The House My Father Built


Our Home, Louisiana, 1980

I was born in New Orleans, Louisiana. I spent the first 8 years of my life feeling safe and protected in the beautiful house my father dreamed of, designed room by room – meticulously choosing material – and finally built.  I remember as clear as yesterday watching our home come to life; intricate mosaics put together piece by piece like assembling a mighty puzzle; the finishes, the furnishings. I have such happy memories of the house my father built.

I realize that besides the safety, love and acceptance I felt within these walls, it was seeing someone I greatly admired create something magnificent out of nothing, with just two key ingredients – his IMAGINATION and DETERMINATION that inspired me. Later in life, this recipe gave me the clarity and courage I needed to go after my dreams with the same perseverance.

We moved to Los Angeles when I was 8, going on 9. I was in the middle of third grade. I had a very happy childhood – the quintessential happy child, in fact. My father was 40, and my mother was 35 (not too far off from my age now) when they decided to make a new start in Beverly Hills – new home, new school, new friends… new everything. I remember feeling different at school; the girls were not the sisterly companions I was used to, not to mention the introduction to boys – coming from an all-girl school was a bit of an adjustment. I never truly felt like I fit in.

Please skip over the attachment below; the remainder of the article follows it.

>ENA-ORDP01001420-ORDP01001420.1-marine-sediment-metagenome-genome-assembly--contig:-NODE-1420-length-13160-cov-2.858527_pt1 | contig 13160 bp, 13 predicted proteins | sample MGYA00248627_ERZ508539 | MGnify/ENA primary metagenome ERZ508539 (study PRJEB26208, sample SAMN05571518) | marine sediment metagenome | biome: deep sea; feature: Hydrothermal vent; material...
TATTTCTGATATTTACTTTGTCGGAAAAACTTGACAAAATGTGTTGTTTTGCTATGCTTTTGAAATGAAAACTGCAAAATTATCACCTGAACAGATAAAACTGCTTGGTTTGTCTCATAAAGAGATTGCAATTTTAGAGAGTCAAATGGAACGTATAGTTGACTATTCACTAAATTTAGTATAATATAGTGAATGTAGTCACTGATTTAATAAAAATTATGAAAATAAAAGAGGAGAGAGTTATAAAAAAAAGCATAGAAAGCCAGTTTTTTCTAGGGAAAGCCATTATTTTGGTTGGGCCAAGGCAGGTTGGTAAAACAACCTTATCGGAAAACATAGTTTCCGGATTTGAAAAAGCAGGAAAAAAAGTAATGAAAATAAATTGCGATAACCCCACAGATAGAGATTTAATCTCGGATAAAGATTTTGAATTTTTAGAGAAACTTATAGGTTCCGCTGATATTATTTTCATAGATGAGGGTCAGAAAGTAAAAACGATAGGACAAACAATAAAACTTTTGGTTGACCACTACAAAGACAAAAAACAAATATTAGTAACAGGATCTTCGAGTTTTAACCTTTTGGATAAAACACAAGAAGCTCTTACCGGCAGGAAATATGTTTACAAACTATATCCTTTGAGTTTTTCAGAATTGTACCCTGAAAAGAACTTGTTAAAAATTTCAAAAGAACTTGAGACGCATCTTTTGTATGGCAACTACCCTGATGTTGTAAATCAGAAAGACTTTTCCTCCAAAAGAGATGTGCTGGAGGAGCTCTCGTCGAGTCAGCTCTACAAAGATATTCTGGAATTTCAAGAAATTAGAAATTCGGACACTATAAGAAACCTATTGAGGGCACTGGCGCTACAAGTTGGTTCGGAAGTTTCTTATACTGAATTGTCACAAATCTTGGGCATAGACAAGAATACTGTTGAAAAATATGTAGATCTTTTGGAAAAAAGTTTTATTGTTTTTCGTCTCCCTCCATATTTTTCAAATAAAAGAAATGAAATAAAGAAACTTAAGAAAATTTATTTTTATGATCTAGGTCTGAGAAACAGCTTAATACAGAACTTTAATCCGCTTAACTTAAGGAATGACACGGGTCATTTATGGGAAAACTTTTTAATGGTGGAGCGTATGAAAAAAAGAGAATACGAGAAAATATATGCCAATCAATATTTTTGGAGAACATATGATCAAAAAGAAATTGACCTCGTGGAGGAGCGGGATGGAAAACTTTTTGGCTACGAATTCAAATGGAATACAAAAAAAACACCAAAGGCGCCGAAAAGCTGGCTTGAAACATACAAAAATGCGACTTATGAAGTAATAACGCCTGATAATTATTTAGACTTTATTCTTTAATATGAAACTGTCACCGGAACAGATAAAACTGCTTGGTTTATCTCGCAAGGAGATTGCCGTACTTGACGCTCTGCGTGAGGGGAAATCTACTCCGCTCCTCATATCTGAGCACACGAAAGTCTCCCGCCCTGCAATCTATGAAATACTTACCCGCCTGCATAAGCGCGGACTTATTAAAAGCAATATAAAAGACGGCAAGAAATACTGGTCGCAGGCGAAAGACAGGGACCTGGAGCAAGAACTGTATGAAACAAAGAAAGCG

Over the years, although I had many friends (and yes, we had created a new life, filled with new memories – some happy, some sad, many wild) I never really felt like I belonged there at all. As each year passed, more of my purity and essence seemed to escape me. It was as if I had left my heart and soul in Louisiana – the safe haven the South was for me. Los Angeles represented the city of lost angels… perhaps it was because my parents were trying to find their own way as well. I had so many questions, but no answers. We were all in what seemed like a maze, trying to find our way through it. Or in my case, find an exit strategy.